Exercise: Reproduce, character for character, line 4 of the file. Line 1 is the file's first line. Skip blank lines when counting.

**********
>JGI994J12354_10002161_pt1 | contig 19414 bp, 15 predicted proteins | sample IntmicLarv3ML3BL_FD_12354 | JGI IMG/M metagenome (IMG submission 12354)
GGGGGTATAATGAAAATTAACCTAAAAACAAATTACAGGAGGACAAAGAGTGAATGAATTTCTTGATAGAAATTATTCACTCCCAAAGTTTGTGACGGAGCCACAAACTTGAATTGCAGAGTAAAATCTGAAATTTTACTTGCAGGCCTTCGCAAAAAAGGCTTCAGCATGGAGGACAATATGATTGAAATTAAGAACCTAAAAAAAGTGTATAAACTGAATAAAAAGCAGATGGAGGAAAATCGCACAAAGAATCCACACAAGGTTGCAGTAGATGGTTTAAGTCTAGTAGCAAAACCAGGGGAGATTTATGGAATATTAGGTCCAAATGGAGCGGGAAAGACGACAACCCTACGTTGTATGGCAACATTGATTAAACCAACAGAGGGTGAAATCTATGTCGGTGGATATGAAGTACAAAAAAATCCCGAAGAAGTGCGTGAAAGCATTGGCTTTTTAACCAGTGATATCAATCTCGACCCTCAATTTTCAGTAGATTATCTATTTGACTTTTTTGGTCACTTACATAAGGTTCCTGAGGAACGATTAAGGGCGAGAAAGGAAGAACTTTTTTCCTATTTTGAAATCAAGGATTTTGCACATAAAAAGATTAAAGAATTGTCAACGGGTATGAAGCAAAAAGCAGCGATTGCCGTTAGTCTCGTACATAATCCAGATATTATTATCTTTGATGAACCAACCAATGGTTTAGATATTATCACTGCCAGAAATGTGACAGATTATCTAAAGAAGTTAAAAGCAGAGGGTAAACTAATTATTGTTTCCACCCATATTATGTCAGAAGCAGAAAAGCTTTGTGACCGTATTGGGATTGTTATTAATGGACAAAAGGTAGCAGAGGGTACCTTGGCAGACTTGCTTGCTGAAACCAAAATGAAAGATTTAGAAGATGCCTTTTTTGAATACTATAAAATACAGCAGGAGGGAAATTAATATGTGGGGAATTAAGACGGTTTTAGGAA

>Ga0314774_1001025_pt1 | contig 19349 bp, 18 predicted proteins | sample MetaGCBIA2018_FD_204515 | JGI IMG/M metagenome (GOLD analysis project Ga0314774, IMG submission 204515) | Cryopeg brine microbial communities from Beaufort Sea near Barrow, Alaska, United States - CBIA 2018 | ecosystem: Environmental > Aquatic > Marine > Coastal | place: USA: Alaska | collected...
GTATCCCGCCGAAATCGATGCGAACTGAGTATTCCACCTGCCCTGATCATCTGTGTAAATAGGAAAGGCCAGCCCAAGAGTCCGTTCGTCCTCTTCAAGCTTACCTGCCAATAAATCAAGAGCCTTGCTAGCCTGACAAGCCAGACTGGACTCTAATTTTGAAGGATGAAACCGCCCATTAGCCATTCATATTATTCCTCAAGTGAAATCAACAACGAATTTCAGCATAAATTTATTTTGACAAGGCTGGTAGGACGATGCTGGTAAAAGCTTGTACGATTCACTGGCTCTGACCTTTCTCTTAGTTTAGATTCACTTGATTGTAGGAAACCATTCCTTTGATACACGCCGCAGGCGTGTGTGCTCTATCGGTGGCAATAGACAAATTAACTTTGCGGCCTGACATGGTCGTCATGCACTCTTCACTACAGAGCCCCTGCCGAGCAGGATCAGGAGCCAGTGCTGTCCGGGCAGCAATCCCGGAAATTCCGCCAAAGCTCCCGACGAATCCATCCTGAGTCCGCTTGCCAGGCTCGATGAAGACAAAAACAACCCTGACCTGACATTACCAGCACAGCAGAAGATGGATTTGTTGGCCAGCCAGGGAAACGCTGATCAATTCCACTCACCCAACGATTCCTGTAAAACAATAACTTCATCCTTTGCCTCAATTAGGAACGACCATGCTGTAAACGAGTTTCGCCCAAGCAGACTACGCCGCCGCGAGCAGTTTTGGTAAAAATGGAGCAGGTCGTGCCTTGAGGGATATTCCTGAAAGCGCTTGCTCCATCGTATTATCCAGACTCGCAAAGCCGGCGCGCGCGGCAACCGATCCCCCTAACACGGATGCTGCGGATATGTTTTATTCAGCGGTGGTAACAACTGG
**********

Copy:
GTATCCCGCCGAAATCGATGCGAACTGAGTATTCCACCTGCCCTGATCATCTGTGTAAATAGGAAAGGCCAGCCCAAGAGTCCGTTCGTCCTCTTCAAGCTTACCTGCCAATAAATCAAGAGCCTTGCTAGCCTGACAAGCCAGACTGGACTCTAATTTTGAAGGATGAAACCGCCCATTAGCCATTCATATTATTCCTCAAGTGAAATCAACAACGAATTTCAGCATAAATTTATTTTGACAAGGCTGGTAGGACGATGCTGGTAAAAGCTTGTACGATTCACTGGCTCTGACCTTTCTCTTAGTTTAGATTCACTTGATTGTAGGAAACCATTCCTTTGATACACGCCGCAGGCGTGTGTGCTCTATCGGTGGCAATAGACAAATTAACTTTGCGGCCTGACATGGTCGTCATGCACTCTTCACTACAGAGCCCCTGCCGAGCAGGATCAGGAGCCAGTGCTGTCCGGGCAGCAATCCCGGAAATTCCGCCAAAGCTCCCGACGAATCCATCCTGAGTCCGCTTGCCAGGCTCGATGAAGACAAAAACAACCCTGACCTGACATTACCAGCACAGCAGAAGATGGATTTGTTGGCCAGCCAGGGAAACGCTGATCAATTCCACTCACCCAACGATTCCTGTAAAACAATAACTTCATCCTTTGCCTCAATTAGGAACGACCATGCTGTAAACGAGTTTCGCCCAAGCAGACTACGCCGCCGCGAGCAGTTTTGGTAAAAATGGAGCAGGTCGTGCCTTGAGGGATATTCCTGAAAGCGCTTGCTCCATCGTATTATCCAGACTCGCAAAGCCGGCGCGCGCGGCAACCGATCCCCCTAACACGGATGCTGCGGATATGTTTTATTCAGCGGTGGTAACAACTGG